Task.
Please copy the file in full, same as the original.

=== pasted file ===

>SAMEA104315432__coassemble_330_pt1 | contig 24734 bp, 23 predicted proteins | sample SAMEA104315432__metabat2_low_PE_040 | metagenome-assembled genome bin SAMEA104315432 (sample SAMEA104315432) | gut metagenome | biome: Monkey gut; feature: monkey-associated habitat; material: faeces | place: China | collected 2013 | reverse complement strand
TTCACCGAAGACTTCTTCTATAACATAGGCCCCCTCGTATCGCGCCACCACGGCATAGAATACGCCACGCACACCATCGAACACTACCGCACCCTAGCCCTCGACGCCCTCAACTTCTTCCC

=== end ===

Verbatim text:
>SAMEA104315432__coassemble_330_pt1 | contig 24734 bp, 23 predicted proteins | sample SAMEA104315432__metabat2_low_PE_040 | metagenome-assembled genome bin SAMEA104315432 (sample SAMEA104315432) | gut metagenome | biome: Monkey gut; feature: monkey-associated habitat; material: faeces | place: China | collected 2013 | reverse complement strand
TTCACCGAAGACTTCTTCTATAACATAGGCCCCCTCGTATCGCGCCACCACGGCATAGAATACGCCACGCACACCATCGAACACTACCGCACCCTAGCCCTCGACGCCCTCAACTTCTTCCC